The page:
EU emissions trading scheme could spell end to UK scheme

The EU emissions trading scheme, due to come into effect in 2005, pending European Parliament approval, could result in an end to the UK emissions trading scheme and major changes to the Climate Change Levy, say researchers at the University of Sussex.

“The EU Directive has driven a coach and horses through UK climate policy and has turned the UK’s early start in emissions trading into a false start,” said the reports author, Steve Sorrell of Science and Technology Policy Research (SPRU) at Sussex University. He also stated that the full implications of the discrepancy have not yet been appreciated by government and industry.

The directive also has implications for the Renewables Obligation, a recently proposed scheme for emission reduction projects, and the implementation of the Integrated Pollution Prevention and Control directive. In each case, the emissions trading directive causes problems with double regulation, double crediting, and ‘linking’, where there are attempts to trade commodities between different trading schemes.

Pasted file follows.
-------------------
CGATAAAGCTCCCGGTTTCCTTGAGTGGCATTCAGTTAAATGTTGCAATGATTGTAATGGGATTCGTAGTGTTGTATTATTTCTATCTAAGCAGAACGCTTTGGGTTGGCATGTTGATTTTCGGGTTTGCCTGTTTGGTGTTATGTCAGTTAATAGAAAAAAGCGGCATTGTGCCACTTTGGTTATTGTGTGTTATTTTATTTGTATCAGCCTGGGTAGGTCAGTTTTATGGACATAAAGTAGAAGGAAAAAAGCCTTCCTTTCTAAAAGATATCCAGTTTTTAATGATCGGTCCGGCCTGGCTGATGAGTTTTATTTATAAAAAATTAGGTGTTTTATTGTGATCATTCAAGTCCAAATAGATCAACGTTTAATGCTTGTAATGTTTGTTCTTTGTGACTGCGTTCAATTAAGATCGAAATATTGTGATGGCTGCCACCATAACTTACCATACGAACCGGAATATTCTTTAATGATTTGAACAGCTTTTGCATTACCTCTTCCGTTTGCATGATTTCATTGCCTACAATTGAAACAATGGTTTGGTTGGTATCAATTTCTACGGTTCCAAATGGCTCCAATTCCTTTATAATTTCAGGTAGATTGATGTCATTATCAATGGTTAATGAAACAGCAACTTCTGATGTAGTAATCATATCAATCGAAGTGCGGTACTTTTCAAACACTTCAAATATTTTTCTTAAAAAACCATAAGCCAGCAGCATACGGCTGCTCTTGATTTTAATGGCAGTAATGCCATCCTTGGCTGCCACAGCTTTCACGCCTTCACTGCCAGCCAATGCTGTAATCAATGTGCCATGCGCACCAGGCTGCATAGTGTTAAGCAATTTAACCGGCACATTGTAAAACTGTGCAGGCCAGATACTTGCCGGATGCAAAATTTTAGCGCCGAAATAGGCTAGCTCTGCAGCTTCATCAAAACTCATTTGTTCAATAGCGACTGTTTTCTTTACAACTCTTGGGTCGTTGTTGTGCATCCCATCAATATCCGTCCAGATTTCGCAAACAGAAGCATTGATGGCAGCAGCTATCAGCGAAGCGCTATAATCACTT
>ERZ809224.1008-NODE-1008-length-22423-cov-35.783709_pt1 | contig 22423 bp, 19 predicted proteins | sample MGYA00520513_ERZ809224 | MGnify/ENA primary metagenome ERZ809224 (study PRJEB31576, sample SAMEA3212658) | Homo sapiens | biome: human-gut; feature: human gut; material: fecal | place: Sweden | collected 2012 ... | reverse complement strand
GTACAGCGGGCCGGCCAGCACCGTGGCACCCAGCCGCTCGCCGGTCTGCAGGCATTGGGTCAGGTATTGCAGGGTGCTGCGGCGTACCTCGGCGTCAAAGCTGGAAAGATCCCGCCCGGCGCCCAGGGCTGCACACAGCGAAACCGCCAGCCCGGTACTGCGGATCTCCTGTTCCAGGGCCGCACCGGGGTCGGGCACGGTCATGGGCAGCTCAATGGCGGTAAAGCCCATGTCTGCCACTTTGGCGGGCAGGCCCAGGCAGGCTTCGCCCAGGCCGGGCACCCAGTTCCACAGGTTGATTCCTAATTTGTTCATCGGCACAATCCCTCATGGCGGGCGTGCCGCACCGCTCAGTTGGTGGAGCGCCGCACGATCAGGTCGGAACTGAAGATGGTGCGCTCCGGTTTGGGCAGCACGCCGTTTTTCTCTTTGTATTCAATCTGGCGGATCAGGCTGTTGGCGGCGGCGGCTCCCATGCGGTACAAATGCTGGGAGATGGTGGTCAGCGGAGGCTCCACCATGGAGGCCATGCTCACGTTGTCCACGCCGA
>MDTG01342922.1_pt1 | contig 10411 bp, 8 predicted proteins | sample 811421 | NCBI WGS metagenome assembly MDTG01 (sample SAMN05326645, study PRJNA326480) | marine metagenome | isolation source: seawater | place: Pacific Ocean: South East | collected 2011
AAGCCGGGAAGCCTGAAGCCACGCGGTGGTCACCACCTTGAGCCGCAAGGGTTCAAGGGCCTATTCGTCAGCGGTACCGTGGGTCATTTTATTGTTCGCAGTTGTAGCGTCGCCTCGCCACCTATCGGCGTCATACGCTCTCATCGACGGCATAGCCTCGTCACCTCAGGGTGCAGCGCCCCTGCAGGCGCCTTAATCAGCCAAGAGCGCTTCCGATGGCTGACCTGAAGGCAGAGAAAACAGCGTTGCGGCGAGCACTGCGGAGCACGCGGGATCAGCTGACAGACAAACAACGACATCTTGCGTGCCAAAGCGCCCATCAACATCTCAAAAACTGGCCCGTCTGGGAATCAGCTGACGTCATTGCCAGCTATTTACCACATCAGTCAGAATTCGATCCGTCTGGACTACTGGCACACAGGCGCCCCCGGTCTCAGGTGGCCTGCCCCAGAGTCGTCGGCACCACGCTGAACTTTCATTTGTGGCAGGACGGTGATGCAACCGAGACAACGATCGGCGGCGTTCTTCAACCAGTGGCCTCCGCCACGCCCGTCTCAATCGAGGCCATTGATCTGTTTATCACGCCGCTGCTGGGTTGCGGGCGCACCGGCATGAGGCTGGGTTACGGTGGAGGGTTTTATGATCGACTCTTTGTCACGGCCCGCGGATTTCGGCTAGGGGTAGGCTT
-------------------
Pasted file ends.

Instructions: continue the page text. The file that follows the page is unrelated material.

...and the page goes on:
The UK government has been aware of the discrepancies between the two schemes since at least November 2001, when the European Commission approved the UK scheme. At the time, the Commission noted that UK emissions trading would have to become compatible with the European scheme when it comes into effect in 2005 (see related story).

According to the SPRU, solutions include removing the Climate Change Levy from electricity and extending it to all fossil fuels, replacing excise duties on oil; and facilities currently subject to climate change agreements which would not be eligible for the EU scheme should renegotiate their agreements so that their targets relate to fuel consumption only.

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